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Jahii Carson Ruled Academically Ineligible For 2011-12 Season

Jahii Carson, ASU's heralded incoming point guard, has been ruled ineligible for the the 2011-12 basketball season. He practiced with the team for the first time Friday.

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Arizona State Guard Jahii Carson Will Make The Most Of Year Of Ineligibility

TEMPE -- Jahii Carson will spend the rest of this academic year getting going on classes for his chosen major at Arizona State, communications. The freshman guard will also practice with his Sun Devils teammates, perhaps sit on the bench with them in games and attend meetings and study tables with the boys.

He just can't play in games. And that's the hardest part for a player considered one of the top incoming freshmen in the Pac-12.

Carson, ruled academically ineligible by the NCAA Friday, reacted to the verdict handed down by the college sports governing body. He will lose his freshman season and join the Devils as a sophomore next winter, but can earn back the lost year of eligibility if he shows enough progress toward graduating, by NCAA standards.

Carson tried to look on the bright side while admitting the decision was "a little bit deflating." He stepped on the Wells Fargo Arena Court for his first practice Friday afternoon.

"Being able to practice, being around my team, being around my coaching stuff, being around people who have been around me since August supporting and caring for me is just outstanding for me," Carson said.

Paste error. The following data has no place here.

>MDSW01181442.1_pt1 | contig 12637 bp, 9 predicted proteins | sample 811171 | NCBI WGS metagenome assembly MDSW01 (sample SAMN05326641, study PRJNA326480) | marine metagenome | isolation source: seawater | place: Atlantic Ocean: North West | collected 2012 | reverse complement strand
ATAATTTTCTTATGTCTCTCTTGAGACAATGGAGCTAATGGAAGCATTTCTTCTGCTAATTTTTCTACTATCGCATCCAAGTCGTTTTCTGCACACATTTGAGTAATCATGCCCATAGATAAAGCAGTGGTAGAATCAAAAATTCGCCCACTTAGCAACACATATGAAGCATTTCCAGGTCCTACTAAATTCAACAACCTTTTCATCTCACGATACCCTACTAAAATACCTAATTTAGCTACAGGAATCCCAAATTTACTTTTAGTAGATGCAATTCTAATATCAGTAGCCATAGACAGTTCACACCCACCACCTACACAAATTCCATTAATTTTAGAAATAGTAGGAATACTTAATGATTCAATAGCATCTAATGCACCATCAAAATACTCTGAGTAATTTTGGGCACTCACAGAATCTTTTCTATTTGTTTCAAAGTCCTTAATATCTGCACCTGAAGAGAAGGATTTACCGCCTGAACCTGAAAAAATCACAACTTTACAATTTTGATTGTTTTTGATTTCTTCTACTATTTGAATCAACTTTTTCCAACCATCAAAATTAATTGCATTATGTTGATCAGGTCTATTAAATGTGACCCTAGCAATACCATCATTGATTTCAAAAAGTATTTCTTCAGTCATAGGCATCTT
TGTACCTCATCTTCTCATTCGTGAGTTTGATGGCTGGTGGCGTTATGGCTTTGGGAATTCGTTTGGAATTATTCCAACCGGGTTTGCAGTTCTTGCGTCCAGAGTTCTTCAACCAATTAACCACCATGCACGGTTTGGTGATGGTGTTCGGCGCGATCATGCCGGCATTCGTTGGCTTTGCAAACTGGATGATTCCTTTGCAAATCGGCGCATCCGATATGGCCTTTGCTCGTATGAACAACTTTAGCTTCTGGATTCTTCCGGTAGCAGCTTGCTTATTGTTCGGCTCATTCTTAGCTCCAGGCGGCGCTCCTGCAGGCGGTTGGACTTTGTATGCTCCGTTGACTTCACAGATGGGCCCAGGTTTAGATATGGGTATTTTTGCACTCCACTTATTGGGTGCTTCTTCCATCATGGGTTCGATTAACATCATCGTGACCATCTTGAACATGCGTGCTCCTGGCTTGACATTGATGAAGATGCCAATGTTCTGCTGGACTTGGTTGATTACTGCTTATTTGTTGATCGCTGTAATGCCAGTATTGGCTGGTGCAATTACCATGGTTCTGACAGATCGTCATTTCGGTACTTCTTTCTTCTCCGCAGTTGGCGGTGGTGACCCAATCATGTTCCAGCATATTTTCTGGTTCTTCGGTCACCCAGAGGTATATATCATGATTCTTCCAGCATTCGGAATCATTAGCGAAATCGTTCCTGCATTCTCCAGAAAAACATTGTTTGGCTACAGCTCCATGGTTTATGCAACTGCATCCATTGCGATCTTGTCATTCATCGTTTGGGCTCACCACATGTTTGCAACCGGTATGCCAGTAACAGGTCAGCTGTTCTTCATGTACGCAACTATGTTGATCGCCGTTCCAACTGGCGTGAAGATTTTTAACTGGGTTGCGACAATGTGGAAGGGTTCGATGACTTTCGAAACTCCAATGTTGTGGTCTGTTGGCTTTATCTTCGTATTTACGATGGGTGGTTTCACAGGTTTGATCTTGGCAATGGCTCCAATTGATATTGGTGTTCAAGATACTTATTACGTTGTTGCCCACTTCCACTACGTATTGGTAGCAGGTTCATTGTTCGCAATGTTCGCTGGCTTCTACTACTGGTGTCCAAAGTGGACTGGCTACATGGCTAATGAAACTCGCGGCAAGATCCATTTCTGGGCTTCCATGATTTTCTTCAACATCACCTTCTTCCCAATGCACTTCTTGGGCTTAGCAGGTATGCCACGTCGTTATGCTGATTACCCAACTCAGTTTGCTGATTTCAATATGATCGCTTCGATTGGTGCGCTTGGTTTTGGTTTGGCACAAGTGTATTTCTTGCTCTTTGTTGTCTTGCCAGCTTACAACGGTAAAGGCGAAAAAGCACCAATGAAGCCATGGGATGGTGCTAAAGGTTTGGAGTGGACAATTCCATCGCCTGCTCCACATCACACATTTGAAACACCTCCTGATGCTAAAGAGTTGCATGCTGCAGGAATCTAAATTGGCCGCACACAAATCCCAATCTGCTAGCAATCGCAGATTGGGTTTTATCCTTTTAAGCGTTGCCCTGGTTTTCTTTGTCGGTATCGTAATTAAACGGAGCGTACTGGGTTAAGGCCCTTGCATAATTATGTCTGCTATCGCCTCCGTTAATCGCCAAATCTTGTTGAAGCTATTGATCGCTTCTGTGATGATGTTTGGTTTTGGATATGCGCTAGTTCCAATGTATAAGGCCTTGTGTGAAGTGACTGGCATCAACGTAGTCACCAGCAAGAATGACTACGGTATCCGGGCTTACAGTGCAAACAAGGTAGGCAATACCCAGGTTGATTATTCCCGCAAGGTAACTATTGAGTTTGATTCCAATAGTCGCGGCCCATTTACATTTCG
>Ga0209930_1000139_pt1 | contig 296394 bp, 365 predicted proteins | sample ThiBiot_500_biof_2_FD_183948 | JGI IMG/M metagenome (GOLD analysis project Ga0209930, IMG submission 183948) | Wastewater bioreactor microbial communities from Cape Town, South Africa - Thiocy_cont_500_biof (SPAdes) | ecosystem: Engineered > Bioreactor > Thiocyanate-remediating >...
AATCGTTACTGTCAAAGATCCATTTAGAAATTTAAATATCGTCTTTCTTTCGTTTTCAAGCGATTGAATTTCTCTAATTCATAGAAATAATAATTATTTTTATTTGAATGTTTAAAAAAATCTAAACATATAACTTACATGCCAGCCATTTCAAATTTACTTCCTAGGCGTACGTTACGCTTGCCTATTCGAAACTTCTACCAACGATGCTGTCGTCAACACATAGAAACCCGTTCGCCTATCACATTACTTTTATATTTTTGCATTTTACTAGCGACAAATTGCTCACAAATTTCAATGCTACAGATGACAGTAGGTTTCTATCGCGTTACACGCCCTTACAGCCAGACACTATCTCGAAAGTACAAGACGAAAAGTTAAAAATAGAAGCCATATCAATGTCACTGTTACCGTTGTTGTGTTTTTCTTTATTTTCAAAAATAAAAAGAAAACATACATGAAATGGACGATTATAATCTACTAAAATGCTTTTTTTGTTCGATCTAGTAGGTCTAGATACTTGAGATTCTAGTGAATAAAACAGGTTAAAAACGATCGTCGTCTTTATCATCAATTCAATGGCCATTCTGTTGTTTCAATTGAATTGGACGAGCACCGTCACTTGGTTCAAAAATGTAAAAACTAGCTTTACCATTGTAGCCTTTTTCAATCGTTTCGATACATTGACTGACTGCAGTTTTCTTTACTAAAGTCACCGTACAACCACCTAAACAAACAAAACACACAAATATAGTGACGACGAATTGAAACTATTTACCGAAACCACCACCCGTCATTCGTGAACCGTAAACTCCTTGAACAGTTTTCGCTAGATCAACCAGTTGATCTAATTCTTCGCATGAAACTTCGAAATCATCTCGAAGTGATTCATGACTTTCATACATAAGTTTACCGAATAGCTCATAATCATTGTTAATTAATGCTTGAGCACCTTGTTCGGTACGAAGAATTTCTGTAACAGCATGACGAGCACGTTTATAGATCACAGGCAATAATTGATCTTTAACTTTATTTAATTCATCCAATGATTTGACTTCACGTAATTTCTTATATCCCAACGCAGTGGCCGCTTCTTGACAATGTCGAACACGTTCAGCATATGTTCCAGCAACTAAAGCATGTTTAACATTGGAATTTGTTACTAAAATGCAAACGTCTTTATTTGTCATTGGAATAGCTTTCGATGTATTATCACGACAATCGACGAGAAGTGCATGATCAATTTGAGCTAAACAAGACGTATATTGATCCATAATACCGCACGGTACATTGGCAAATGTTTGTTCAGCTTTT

Carson even expressed a little relief at finally knowing where he stands with the NCAA and the ASU program.

"I feel like the monkey's off my back. It's not what I wanted, but it's something I can live with," he said.

The Sun Devils had hoped for a spark from Carson if he was to be declared eligible. They have glaring issues at the point guard position at present and are off to a 3-5 start with three losses at home in the non-conference season.

"We have to go with who we have," ASU coach Herb Sendek said. "He's a talented point guard. He's a tremendous athlete. He can score but he also has the ability to make other guys better. He most certainly signed with us with a great deal of promise."

Sendek said the team will continue to be supportive of Carson, and that he'll make practices more competitive.

"It's really a thunderbolt of good news for us," Sendek said.

For Carson, he's glad to at least be able to practice. The NCAA kept him pretty much in the dark about the decision process, he said.

Carson, from Mesa, never considered leaving Tempe to go play at a junior college.

"I gave my pledge to Coach Sendek and the ASU basketball staff and I was going to stick with that," he said. "I felt like Arizona State was the place for me and juco never came across my mind or leaving Arizona State."

Carson will use the year to learn the system, stay in shape and be ready for next season. He also wants to build leadership among his teammates and said he'll be motivated academically.

"This makes me more hungry," he said. "It makes me want to come out and just dominate. I've always had a little chip on my shoulder so this is an even bigger chip for me."